One of the most difficult problems in current computer animation is modeling human motion. It is much easier to simulate a flying corporate logo, for example, than to create a simulation of realistic human movement. As a highly articulated and non linear system, the body has yet to yield its secrets fully to computer algorithms. To solve the problem, Robert Abel and his associates marked position points on a human model's body and filmed her while she went through a series of exactly choreographed motions. They then analyzed the film using a computer, creating a data base that provided the basis for the female robot simulation. The juxtaposition of the materially present human model (left) with the simulacrum of the female robot from the computer animated sequence "Brilliance" (right) illustrates the transformations that takes place as the body is translated from a material substrate into pure information. The sequence shows the female robot manipulating objects on a dining table with a facility that is possible only because they have lost their materiality, as she herself has also. (Used with permission from Robert Abel, President of Synapse Technologies, Inc.)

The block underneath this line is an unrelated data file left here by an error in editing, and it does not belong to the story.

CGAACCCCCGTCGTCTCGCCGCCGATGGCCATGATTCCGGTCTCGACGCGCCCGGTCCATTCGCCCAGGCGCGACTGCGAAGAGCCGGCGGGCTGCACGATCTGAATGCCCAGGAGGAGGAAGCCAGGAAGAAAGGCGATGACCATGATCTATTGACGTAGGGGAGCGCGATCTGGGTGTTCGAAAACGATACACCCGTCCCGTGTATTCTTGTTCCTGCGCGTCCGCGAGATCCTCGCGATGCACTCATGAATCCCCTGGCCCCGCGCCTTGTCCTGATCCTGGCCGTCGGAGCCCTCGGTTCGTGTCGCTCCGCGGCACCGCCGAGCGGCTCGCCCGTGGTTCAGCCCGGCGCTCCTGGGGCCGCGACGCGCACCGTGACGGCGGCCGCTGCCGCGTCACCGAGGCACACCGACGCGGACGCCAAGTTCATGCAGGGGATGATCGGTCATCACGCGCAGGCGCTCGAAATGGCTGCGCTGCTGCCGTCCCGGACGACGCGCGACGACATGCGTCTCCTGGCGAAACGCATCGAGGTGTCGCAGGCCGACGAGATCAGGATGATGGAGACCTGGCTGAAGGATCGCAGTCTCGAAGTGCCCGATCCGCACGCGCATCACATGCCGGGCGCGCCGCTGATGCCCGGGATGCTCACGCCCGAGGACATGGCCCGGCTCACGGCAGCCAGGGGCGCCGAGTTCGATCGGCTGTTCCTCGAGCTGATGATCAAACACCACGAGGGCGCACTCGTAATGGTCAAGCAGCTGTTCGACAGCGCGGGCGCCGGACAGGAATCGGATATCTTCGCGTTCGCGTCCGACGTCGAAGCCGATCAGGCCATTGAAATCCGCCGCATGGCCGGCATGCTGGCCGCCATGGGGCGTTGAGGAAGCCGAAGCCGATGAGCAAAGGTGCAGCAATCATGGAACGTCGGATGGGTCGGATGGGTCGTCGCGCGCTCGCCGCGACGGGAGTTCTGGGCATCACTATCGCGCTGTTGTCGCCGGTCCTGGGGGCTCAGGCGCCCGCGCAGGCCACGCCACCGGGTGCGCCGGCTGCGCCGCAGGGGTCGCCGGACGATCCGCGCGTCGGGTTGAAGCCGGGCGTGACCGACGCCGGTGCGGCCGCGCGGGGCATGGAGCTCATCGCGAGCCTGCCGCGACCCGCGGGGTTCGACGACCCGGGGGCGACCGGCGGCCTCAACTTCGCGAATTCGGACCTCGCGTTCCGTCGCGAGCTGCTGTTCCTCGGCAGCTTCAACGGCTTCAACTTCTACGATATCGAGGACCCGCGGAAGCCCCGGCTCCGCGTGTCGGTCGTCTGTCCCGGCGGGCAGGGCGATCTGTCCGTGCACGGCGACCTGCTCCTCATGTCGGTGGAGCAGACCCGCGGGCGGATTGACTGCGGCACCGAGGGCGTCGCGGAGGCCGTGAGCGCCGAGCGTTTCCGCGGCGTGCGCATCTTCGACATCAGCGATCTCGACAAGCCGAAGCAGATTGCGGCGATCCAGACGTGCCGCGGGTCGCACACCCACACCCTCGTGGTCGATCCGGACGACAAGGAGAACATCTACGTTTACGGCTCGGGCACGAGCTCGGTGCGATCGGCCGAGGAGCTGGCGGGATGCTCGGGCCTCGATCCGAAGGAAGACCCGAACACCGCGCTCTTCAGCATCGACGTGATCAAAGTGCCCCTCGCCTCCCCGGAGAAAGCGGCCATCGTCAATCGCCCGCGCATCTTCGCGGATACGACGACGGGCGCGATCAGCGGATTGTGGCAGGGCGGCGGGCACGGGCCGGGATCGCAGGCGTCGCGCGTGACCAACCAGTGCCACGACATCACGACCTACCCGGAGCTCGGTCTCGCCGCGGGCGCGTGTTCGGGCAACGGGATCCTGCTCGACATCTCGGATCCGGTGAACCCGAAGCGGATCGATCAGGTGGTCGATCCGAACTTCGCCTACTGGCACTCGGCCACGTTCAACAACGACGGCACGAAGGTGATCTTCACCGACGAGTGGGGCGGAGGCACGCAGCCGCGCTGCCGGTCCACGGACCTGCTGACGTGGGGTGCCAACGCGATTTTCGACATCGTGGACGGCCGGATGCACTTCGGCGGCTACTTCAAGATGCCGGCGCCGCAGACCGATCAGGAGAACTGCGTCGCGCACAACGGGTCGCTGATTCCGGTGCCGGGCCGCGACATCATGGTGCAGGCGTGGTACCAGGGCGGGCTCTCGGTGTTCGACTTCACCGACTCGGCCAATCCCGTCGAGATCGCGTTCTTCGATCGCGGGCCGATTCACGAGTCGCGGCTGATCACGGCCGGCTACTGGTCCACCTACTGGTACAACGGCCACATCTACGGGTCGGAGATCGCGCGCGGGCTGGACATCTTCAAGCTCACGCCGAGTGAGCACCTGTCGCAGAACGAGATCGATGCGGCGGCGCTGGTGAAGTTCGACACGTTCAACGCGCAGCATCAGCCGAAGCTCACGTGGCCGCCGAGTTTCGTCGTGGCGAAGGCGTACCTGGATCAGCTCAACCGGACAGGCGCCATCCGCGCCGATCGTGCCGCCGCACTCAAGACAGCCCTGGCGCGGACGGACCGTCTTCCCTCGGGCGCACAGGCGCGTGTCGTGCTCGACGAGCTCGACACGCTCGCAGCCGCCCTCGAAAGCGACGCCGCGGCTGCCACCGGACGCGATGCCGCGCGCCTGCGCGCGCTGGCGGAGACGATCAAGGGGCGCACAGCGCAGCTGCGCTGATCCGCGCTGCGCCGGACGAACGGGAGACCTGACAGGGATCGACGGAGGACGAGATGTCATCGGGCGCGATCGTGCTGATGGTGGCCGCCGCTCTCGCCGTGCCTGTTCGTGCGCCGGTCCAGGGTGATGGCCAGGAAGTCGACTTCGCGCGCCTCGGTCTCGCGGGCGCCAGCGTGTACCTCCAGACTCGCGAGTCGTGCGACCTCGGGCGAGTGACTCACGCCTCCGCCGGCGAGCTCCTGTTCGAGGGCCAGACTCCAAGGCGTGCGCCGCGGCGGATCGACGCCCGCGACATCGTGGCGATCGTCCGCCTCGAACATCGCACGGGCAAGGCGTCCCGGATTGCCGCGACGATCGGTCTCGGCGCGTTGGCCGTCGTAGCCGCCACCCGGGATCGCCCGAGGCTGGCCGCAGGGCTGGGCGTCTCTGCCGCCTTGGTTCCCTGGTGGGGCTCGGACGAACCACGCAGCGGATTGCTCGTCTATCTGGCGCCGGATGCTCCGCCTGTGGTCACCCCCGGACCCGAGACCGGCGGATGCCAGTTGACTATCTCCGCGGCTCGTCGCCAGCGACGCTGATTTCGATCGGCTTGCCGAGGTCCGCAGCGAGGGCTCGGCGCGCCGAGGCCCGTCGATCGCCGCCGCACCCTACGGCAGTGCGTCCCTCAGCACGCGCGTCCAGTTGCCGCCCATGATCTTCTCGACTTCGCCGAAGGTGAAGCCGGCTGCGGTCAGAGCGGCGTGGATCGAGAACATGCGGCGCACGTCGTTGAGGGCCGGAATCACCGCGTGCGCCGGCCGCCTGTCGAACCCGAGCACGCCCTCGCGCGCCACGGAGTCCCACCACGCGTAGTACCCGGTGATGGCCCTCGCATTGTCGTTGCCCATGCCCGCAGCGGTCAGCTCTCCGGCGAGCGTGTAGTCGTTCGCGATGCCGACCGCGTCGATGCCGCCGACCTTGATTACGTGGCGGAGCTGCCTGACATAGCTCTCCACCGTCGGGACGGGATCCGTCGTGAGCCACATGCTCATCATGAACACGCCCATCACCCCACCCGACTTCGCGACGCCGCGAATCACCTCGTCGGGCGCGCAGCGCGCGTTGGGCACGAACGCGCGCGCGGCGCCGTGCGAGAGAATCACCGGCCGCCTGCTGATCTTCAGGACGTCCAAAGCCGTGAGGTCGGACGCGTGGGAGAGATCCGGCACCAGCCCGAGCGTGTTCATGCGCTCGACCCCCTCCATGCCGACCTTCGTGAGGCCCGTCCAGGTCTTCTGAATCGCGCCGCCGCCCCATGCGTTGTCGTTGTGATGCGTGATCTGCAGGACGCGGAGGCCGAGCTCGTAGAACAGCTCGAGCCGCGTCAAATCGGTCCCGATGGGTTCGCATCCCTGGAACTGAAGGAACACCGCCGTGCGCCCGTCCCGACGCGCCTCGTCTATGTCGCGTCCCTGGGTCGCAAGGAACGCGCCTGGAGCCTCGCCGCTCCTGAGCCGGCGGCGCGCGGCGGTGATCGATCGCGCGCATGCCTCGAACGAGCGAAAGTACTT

Also of interest are the transformations that allowed this illustration to appear in a print text. The images were published on a video laser disk entitled "Computer Dreams: Volume 1" (Voyager Company, Los Angeles, CA, 1989). Lacking state-of-the-art equipment that would transfer the image directly from the laser disk to computer diskette to computerized typesetting (a series of exchanges that eliminates print text altogether), October requested that the illustrations be submitted as negatives. Because UCLA also lacks the state-of-the-art equipment that could interface an internal camera directly with the computer code, the video capture was done by taking long-exposure photographs of frames on a high resolution monitor. Such hybrid splices are typical of this transition era. In a few months or weeks, the exchanges will be entirely electronic and the resistance of materiality (having to set up a camera on a tripod in a darkened room, for example) will diminish close to zero.